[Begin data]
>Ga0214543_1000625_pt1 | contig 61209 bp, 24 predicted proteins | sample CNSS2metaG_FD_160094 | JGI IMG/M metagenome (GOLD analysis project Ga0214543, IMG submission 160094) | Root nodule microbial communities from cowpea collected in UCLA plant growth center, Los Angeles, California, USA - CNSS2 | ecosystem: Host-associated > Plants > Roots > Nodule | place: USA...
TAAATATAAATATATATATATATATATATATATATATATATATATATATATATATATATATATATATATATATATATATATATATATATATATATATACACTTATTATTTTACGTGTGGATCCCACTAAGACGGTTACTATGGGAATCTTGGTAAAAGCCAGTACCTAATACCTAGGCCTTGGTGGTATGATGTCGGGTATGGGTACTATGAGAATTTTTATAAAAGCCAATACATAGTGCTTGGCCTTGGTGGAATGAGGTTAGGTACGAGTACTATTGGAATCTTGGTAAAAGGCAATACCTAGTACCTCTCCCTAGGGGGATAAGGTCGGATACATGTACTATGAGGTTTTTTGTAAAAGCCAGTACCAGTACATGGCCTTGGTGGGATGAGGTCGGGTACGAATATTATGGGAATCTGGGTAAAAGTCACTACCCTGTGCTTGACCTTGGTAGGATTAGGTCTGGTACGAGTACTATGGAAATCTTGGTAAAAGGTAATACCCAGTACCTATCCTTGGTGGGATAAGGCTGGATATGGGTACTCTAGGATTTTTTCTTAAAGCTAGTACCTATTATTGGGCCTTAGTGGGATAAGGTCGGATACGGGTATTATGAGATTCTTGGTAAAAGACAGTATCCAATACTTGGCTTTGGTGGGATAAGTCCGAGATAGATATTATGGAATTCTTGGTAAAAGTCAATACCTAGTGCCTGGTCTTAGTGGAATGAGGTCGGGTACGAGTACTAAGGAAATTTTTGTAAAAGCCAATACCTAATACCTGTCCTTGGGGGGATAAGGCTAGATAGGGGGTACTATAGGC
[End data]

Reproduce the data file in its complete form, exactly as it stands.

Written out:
>Ga0214543_1000625_pt1 | contig 61209 bp, 24 predicted proteins | sample CNSS2metaG_FD_160094 | JGI IMG/M metagenome (GOLD analysis project Ga0214543, IMG submission 160094) | Root nodule microbial communities from cowpea collected in UCLA plant growth center, Los Angeles, California, USA - CNSS2 | ecosystem: Host-associated > Plants > Roots > Nodule | place: USA...
TAAATATAAATATATATATATATATATATATATATATATATATATATATATATATATATATATATATATATATATATATATATATATATATATATATACACTTATTATTTTACGTGTGGATCCCACTAAGACGGTTACTATGGGAATCTTGGTAAAAGCCAGTACCTAATACCTAGGCCTTGGTGGTATGATGTCGGGTATGGGTACTATGAGAATTTTTATAAAAGCCAATACATAGTGCTTGGCCTTGGTGGAATGAGGTTAGGTACGAGTACTATTGGAATCTTGGTAAAAGGCAATACCTAGTACCTCTCCCTAGGGGGATAAGGTCGGATACATGTACTATGAGGTTTTTTGTAAAAGCCAGTACCAGTACATGGCCTTGGTGGGATGAGGTCGGGTACGAATATTATGGGAATCTGGGTAAAAGTCACTACCCTGTGCTTGACCTTGGTAGGATTAGGTCTGGTACGAGTACTATGGAAATCTTGGTAAAAGGTAATACCCAGTACCTATCCTTGGTGGGATAAGGCTGGATATGGGTACTCTAGGATTTTTTCTTAAAGCTAGTACCTATTATTGGGCCTTAGTGGGATAAGGTCGGATACGGGTATTATGAGATTCTTGGTAAAAGACAGTATCCAATACTTGGCTTTGGTGGGATAAGTCCGAGATAGATATTATGGAATTCTTGGTAAAAGTCAATACCTAGTGCCTGGTCTTAGTGGAATGAGGTCGGGTACGAGTACTAAGGAAATTTTTGTAAAAGCCAATACCTAATACCTGTCCTTGGGGGGATAAGGCTAGATAGGGGGTACTATAGGC